Spring, Roses, and Rosehips
- Sunday, 26 April 2009
Spring has definitely come to Texas. Our wildflowers are blooming along the our roads, thanks to Lady Bird Johnson’s efforts to beautify our landscapes. My hubbie’s pink fragrant rugosa rose (Rosa rugosa) is also blooming, which takes me to today’s topic: rosehips.
Rosehips are the fruit (seed pod) of the rose. We don’t see them very much any more because most folks prune their roses after they bloom.Rugosa roses have wonderfully large rosehips. Commercially, most rosehips come from the dog rose (Rosa canina), a beautiful five-petal rose.
Why rosehips? They are well-known for their antioxidant content. Rosehips are a rich, all-natural source of vitamin C (much more so than oranges) and bioflavonoids. They also contain other vitamins and minerals including vitamins A, E, B-complex, and D; iron; and calcium.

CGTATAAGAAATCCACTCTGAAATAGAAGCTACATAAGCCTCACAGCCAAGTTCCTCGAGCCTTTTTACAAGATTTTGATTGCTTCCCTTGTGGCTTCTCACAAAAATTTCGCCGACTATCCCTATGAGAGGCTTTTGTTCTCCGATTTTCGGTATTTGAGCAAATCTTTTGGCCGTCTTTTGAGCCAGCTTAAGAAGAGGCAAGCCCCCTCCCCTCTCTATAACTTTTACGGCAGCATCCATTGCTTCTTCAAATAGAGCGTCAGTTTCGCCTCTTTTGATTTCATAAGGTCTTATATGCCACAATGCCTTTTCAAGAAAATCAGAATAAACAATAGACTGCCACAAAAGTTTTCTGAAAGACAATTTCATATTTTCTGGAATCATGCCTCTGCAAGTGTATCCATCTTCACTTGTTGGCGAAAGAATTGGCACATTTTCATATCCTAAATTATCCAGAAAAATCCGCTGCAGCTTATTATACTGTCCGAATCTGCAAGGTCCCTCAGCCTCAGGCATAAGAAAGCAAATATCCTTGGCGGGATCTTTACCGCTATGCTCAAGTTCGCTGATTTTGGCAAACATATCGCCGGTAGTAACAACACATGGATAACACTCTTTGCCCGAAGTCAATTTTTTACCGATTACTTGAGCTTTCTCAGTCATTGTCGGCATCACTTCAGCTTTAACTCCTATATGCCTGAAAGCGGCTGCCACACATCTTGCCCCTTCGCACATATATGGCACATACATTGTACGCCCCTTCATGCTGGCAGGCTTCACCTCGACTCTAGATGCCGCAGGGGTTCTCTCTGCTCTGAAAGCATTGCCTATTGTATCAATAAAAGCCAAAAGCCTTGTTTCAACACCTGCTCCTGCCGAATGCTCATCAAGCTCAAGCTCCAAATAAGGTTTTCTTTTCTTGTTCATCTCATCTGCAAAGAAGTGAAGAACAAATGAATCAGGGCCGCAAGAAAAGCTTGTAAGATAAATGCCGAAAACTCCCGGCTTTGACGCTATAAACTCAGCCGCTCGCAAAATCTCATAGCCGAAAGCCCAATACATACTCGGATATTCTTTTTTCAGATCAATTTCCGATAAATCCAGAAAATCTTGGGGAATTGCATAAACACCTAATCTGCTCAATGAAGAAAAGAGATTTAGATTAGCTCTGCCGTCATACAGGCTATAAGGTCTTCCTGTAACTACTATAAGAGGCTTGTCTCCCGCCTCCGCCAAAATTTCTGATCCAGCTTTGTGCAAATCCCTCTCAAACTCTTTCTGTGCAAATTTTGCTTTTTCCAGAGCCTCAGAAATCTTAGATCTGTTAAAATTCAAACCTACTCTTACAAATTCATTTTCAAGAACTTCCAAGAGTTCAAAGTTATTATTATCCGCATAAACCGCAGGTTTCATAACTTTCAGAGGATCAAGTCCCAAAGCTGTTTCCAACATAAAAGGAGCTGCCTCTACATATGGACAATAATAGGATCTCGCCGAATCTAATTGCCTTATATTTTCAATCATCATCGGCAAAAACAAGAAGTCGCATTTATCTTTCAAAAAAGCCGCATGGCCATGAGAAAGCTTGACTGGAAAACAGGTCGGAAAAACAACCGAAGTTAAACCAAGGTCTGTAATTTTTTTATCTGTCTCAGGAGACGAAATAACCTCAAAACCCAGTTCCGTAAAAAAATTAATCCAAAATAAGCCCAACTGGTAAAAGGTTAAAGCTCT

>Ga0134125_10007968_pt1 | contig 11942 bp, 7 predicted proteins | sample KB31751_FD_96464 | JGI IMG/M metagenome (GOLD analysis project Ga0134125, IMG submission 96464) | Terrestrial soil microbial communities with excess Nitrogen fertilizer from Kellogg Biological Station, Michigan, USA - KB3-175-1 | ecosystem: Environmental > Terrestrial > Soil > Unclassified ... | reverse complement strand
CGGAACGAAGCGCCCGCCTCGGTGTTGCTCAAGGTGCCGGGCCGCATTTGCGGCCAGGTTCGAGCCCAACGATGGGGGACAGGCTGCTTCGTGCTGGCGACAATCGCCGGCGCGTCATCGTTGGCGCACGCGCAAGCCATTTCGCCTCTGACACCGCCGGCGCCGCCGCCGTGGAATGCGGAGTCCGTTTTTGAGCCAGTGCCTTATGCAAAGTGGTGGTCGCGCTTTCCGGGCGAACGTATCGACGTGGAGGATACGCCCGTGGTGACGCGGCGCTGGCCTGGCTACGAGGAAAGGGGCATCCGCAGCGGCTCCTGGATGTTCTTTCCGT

During World War II as a part of the war effort in the United States, the dog rose was planted in Victory Gardens at the urging of the government as a high-C food. This rose can still be found growing throughout the United States—on roadsides and in wet, sandy areas up and down coastlines.
Herbalists recommend rosehips to:
- build immune systems.
- fight infections.
- strengthen nervous systems.
They are a gentle way to strengthen fragile blood vessels and other tissues to prevent bruising, fractures, and hemorrhoids.
I’ll share some recipes with rosehips next time.